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Low Inventory Impacted by Stagnant Home Starts

The Department of Housing and Urban Development (HUD) along with the U.S. Census Bureau released their April New Residential Construction Activity Report on Tuesday. According to the report, new privately-owned residential construction permits fell 2.5 percent between March and April, falling from 1,260,000 to 1,229,000.

Privately owned housing starts fell as well, by 2.6 percent, falling from 1,203,000 in March to 1,172,000 in April. Housing completions saw a more dramatic fall of -8.6 percent. However, HUD notes that completions are still 15.1 percent higher than the previous year.

First American Chief Economist Mark Fleming stated that this report “signals further supply shortages in the housing market,” despite the year-over-year growth

“Permits, Starts and Completions increased 5.7 percent, barely increased 0.7 percent and increased 15.1 percent respectively compared to a year ago,” said Fleming. “The lack of inventory of homes for sale is one of the most pressing challenges in the housing market today, and new homes are the source of supply that increases the total stock of housing to meet our nation’s growing demand. Yet, many builders have noted the challenge of increasing production with constrained labor supply.”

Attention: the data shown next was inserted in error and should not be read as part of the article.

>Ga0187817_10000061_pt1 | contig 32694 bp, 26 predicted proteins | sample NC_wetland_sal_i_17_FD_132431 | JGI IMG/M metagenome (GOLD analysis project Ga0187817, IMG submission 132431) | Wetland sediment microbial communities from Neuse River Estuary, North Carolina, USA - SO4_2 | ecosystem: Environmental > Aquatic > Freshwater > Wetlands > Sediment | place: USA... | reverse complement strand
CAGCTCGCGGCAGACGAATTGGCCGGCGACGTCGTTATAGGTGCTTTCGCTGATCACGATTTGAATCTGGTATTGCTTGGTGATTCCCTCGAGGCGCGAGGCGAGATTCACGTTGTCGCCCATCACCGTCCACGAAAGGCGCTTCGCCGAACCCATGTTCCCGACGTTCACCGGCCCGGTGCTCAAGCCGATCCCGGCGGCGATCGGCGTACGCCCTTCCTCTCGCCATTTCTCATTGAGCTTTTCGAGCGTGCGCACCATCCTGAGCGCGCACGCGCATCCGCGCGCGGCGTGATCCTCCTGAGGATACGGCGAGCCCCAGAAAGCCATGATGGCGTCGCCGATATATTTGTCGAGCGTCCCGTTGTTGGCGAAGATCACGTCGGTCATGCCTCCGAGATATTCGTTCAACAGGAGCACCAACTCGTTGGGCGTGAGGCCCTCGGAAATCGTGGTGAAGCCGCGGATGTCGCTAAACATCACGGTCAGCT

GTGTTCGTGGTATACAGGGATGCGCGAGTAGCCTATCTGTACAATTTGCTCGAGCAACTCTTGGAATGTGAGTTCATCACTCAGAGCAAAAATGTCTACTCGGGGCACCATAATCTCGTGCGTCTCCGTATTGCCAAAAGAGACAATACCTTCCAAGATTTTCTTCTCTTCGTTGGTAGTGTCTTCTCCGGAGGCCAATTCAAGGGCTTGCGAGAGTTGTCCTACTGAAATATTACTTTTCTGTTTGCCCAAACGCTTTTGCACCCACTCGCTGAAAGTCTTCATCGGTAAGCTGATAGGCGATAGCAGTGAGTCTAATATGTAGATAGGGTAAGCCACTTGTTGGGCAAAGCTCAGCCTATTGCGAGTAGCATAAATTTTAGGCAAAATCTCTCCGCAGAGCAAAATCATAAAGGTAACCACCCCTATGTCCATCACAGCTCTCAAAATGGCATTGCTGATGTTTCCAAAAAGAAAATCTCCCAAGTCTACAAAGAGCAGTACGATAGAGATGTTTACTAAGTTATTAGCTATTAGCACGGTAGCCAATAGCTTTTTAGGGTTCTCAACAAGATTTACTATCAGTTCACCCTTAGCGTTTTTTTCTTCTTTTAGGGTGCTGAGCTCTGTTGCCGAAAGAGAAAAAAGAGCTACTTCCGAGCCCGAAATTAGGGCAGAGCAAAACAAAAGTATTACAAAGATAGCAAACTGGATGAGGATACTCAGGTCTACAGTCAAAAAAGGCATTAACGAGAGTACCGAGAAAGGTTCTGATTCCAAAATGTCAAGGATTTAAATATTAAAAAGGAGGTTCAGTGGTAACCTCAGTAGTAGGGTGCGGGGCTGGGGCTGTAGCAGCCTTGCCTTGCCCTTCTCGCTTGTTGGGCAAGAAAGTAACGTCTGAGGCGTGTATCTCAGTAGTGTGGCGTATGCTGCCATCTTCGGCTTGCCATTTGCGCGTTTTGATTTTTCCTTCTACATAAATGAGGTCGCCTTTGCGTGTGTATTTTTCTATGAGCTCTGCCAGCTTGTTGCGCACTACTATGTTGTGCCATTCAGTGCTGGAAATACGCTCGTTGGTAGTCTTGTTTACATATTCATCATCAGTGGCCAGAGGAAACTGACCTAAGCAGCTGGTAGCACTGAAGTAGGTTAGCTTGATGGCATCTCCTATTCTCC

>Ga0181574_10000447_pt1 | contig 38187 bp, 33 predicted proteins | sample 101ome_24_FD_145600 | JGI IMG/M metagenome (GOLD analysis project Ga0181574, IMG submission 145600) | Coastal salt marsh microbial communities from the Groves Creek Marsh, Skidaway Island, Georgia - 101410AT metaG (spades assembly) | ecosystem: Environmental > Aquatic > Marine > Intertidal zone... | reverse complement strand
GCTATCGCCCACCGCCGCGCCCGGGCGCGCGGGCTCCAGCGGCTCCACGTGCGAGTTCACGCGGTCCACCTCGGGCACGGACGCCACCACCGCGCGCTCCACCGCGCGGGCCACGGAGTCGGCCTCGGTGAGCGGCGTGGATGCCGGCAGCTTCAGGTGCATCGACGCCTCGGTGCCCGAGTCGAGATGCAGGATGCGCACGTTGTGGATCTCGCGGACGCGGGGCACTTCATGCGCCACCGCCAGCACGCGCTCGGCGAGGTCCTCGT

Fleming notes that the home construction industry does not lend itself well to automation like other industries do. “Home building still requires manual labor as a key input into the production process,” he said. “While the need for manual labor may be changing or declining in other industries, it’s very hard to build a home without construction workers.”

According to Fleming, residential construction jobs will have to grow to increase the pace of housing starts.

“Until the supply of residential construction labor increases and housing starts pick up the pace, expect continued supply shortages in many housing markets,” Fleming continued, “Good for prices and homeowners, but an affordability challenge for the Millennial first-time homebuyer.”

About Author: Seth Welborn

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